Ex-CIA director may be charged
Saturday, August 26th 2000, 12:00 am
By: News On 6
WASHINGTON â€“ Attorney General Janet Reno is considering a recommendation to prosecute former CIA Director John Deutch for home-computer security violations but has made no final decision, sources familiar with the case said Friday.
Paul Coffey, a former prosecutor brought out of retirement by Ms. Reno to review the Deutch case, has informed Justice Department officials that he believes charges should be brought because Mr. Deutch drafted top-secret intelligence documents on unsecured home computers linked to the Internet, the sources said.
Mr. Deutch's lawyer, Terrence O'Donnell, could not be reached for comment Friday night.
In its initial review of the case, Justice Department officials decided against prosecuting Mr. Deutch for exposing highly classified information on such computers to possible cyber-attacks by hackers or foreign intelligence services throughout his tenure as CIA director from May 1995 through December 1996.
But Ms. Reno announced in February that she had asked Mr. Coffey to review the case again after a highly critical CIA inspector general's report on Mr. Deutch's security violations was leaked to the media and caused controversy on Capitol Hill.
At the time, senior advisers to Ms. Reno expressed concern about the appearance of a double standard when the Deutch case was compared with that of Wen Ho Lee, the former physicist at Los Alamos National Laboratory who was indicted on charges he downloaded nuclear secrets to unsecured computers and portable tapes.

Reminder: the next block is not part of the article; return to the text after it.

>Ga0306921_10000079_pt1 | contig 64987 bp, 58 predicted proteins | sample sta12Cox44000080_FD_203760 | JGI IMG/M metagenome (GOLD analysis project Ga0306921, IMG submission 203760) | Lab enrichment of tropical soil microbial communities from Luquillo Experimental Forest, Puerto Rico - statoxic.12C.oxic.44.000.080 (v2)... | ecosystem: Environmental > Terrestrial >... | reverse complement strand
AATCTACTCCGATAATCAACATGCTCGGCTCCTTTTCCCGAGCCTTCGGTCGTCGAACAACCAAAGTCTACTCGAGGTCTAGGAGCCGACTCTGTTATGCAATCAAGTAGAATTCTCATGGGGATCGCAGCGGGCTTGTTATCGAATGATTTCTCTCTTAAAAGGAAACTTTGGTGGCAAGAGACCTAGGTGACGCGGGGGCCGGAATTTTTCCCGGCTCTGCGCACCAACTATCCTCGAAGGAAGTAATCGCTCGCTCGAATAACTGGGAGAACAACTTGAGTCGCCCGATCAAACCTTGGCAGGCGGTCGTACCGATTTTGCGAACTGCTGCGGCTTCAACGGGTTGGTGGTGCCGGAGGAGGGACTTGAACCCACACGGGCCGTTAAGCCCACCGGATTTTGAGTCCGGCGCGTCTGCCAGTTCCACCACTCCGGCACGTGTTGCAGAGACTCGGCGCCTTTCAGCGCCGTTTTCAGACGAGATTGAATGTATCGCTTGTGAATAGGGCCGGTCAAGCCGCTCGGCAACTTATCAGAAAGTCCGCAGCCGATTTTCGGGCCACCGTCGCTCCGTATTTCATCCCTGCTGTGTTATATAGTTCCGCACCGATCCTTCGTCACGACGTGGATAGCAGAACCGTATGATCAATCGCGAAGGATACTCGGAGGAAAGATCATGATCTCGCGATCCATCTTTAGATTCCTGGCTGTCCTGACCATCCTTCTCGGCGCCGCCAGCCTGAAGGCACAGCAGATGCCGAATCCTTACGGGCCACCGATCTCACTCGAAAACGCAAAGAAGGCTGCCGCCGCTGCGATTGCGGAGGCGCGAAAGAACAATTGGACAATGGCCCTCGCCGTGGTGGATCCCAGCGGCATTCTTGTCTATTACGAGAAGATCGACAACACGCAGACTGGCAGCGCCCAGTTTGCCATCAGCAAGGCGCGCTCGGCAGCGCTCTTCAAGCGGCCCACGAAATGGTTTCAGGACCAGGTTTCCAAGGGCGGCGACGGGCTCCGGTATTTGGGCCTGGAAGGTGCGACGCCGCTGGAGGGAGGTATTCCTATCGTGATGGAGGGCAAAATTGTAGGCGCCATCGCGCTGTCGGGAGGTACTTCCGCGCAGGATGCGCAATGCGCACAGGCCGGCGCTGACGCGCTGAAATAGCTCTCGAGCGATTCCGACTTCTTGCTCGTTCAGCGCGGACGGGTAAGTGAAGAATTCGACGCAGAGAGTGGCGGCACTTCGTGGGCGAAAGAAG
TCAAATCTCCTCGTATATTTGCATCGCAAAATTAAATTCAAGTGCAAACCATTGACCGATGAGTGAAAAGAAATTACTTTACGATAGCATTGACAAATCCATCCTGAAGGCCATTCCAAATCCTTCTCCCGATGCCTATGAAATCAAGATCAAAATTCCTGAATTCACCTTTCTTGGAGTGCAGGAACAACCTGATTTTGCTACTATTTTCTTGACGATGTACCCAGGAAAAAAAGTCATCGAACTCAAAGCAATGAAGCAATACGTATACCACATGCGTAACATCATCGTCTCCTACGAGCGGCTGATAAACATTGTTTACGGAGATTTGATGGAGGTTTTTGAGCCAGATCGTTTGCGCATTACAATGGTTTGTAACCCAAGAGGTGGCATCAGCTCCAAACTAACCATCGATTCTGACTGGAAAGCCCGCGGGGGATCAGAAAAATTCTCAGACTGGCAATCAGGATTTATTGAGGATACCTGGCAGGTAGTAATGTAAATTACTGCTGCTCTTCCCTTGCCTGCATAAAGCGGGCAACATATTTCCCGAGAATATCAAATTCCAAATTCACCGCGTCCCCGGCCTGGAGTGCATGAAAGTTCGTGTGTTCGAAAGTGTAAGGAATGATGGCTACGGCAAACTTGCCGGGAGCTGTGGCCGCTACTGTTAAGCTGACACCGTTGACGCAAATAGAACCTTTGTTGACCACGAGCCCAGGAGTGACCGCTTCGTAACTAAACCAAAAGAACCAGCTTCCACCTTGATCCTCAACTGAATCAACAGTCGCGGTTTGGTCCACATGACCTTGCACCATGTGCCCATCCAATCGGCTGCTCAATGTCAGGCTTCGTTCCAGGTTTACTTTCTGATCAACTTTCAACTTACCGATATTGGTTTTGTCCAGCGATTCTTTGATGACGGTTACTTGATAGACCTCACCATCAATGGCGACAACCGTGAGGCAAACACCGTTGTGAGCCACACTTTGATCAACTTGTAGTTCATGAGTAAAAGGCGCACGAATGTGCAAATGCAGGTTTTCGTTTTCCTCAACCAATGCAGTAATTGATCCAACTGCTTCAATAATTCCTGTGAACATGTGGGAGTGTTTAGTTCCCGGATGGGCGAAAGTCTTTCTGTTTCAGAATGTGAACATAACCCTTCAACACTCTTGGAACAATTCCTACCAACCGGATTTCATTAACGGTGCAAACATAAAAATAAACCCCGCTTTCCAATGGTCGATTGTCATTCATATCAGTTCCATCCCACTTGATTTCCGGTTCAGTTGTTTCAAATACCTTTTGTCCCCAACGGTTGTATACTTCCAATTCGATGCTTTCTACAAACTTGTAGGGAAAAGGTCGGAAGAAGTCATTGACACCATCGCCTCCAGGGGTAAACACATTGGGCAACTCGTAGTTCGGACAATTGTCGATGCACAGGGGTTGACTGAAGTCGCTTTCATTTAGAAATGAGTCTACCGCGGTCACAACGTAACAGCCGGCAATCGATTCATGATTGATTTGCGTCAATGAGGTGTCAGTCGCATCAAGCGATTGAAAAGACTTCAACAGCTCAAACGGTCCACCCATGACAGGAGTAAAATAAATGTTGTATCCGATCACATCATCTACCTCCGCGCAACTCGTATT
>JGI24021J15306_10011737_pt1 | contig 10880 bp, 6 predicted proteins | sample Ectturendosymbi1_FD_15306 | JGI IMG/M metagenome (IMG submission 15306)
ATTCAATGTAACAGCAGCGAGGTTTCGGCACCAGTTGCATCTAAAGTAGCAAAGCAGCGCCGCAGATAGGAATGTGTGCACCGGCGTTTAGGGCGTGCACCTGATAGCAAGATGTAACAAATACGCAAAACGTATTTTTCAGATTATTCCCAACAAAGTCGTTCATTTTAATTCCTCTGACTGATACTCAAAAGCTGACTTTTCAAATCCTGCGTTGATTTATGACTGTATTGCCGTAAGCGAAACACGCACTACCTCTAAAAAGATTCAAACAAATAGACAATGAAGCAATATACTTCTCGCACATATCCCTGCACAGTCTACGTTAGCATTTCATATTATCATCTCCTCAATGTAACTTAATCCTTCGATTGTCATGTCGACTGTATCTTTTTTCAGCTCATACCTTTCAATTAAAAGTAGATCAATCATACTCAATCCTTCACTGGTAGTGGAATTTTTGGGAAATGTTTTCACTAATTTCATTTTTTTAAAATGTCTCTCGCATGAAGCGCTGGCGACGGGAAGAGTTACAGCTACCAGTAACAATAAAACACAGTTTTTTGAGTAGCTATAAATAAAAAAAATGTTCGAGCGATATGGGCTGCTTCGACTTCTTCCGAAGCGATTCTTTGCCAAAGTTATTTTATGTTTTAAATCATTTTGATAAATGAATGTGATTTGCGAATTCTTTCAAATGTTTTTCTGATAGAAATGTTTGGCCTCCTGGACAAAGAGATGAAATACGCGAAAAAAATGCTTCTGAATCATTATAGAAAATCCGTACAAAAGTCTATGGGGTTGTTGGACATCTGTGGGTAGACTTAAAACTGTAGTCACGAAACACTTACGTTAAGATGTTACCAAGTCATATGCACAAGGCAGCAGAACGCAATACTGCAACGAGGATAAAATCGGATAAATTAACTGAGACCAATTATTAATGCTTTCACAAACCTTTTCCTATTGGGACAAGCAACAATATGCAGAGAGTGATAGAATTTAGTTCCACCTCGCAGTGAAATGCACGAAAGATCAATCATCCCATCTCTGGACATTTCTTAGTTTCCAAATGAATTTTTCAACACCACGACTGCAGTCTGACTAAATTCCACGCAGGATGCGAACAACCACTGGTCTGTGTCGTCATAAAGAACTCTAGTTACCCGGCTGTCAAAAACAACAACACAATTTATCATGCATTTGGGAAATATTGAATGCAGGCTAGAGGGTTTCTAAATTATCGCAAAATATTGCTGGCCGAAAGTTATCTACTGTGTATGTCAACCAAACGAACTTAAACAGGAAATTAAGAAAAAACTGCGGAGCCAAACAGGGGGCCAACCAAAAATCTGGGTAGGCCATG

Mr. Deutch, who has admitted the breach and apologized for violating CIA security, left the CIA in late 1996. Dr. Lee has been jailed since December, although a federal judge in New Mexico ruled Thursday that he can be released on $1 million bail next week after restrictive conditions for his release are worked out.
In August 1999, four months after the Justice Department declined prosecution, CIA director George Tenet stripped Mr. Deutch of his CIA security clearances. He acted after receiving the findings of his own inspector general, which concluded that Mr. Tenet and other agency officials had bungled, but not obstructed, an internal investigation into Mr. Deutch's security violations.
If Ms. Reno accepts Mr. Coffey's recommendation and seeks criminal charges against Mr. Deutch, her action would represent the first time in history that a Cabinet-level official has been charged with violations of the Espionage Act or a related statute for mishandling classified information.
Provisions of the Espionage Act make the willful mishandling of classified defense information a felony punishable by up to 10 years in prison; taking classified information home without authorization is a misdemeanor punishable by up to one year in prison.